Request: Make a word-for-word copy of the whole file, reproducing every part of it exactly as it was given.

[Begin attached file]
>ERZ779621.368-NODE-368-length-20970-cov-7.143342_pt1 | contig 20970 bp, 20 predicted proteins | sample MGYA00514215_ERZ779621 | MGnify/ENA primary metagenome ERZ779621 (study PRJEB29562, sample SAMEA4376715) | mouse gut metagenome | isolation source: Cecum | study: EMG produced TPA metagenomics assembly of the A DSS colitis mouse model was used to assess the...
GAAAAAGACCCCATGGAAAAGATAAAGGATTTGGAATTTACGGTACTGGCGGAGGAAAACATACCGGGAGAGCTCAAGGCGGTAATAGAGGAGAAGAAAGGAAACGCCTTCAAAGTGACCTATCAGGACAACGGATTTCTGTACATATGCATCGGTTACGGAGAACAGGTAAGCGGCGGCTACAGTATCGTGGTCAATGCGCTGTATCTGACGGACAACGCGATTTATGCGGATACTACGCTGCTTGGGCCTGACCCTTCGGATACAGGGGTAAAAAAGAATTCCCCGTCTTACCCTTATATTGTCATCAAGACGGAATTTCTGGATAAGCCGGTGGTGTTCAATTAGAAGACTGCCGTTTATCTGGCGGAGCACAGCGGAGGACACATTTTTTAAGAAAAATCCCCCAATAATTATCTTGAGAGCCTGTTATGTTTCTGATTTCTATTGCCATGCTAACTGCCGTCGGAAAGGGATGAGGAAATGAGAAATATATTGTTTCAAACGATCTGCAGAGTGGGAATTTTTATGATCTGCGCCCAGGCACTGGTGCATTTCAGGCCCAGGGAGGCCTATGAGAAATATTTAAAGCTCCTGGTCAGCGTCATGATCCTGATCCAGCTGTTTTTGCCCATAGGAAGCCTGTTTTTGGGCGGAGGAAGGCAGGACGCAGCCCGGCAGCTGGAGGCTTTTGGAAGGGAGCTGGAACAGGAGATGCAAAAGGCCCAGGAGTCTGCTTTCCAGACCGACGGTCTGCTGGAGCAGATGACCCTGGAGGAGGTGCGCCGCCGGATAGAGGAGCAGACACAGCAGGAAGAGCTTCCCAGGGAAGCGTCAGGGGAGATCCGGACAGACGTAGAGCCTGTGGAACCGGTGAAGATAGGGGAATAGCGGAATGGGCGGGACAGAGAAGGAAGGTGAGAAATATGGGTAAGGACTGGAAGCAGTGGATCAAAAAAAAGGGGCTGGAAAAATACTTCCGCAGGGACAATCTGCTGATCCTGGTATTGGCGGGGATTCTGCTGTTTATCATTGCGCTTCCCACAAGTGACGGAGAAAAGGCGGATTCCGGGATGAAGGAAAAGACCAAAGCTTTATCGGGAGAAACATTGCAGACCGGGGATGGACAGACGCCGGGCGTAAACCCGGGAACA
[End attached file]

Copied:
>ERZ779621.368-NODE-368-length-20970-cov-7.143342_pt1 | contig 20970 bp, 20 predicted proteins | sample MGYA00514215_ERZ779621 | MGnify/ENA primary metagenome ERZ779621 (study PRJEB29562, sample SAMEA4376715) | mouse gut metagenome | isolation source: Cecum | study: EMG produced TPA metagenomics assembly of the A DSS colitis mouse model was used to assess the...
GAAAAAGACCCCATGGAAAAGATAAAGGATTTGGAATTTACGGTACTGGCGGAGGAAAACATACCGGGAGAGCTCAAGGCGGTAATAGAGGAGAAGAAAGGAAACGCCTTCAAAGTGACCTATCAGGACAACGGATTTCTGTACATATGCATCGGTTACGGAGAACAGGTAAGCGGCGGCTACAGTATCGTGGTCAATGCGCTGTATCTGACGGACAACGCGATTTATGCGGATACTACGCTGCTTGGGCCTGACCCTTCGGATACAGGGGTAAAAAAGAATTCCCCGTCTTACCCTTATATTGTCATCAAGACGGAATTTCTGGATAAGCCGGTGGTGTTCAATTAGAAGACTGCCGTTTATCTGGCGGAGCACAGCGGAGGACACATTTTTTAAGAAAAATCCCCCAATAATTATCTTGAGAGCCTGTTATGTTTCTGATTTCTATTGCCATGCTAACTGCCGTCGGAAAGGGATGAGGAAATGAGAAATATATTGTTTCAAACGATCTGCAGAGTGGGAATTTTTATGATCTGCGCCCAGGCACTGGTGCATTTCAGGCCCAGGGAGGCCTATGAGAAATATTTAAAGCTCCTGGTCAGCGTCATGATCCTGATCCAGCTGTTTTTGCCCATAGGAAGCCTGTTTTTGGGCGGAGGAAGGCAGGACGCAGCCCGGCAGCTGGAGGCTTTTGGAAGGGAGCTGGAACAGGAGATGCAAAAGGCCCAGGAGTCTGCTTTCCAGACCGACGGTCTGCTGGAGCAGATGACCCTGGAGGAGGTGCGCCGCCGGATAGAGGAGCAGACACAGCAGGAAGAGCTTCCCAGGGAAGCGTCAGGGGAGATCCGGACAGACGTAGAGCCTGTGGAACCGGTGAAGATAGGGGAATAGCGGAATGGGCGGGACAGAGAAGGAAGGTGAGAAATATGGGTAAGGACTGGAAGCAGTGGATCAAAAAAAAGGGGCTGGAAAAATACTTCCGCAGGGACAATCTGCTGATCCTGGTATTGGCGGGGATTCTGCTGTTTATCATTGCGCTTCCCACAAGTGACGGAGAAAAGGCGGATTCCGGGATGAAGGAAAAGACCAAAGCTTTATCGGGAGAAACATTGCAGACCGGGGATGGACAGACGCCGGGCGTAAACCCGGGAACA